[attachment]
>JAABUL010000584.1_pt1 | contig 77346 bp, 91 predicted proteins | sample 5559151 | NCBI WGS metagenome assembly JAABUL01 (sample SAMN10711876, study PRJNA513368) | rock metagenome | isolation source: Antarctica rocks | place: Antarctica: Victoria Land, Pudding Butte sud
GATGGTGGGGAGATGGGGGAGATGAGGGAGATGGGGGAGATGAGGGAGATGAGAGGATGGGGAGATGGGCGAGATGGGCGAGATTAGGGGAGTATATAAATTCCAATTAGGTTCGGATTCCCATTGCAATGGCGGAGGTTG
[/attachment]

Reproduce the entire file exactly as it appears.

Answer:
>JAABUL010000584.1_pt1 | contig 77346 bp, 91 predicted proteins | sample 5559151 | NCBI WGS metagenome assembly JAABUL01 (sample SAMN10711876, study PRJNA513368) | rock metagenome | isolation source: Antarctica rocks | place: Antarctica: Victoria Land, Pudding Butte sud
GATGGTGGGGAGATGGGGGAGATGAGGGAGATGGGGGAGATGAGGGAGATGAGAGGATGGGGAGATGGGCGAGATGGGCGAGATTAGGGGAGTATATAAATTCCAATTAGGTTCGGATTCCCATTGCAATGGCGGAGGTTG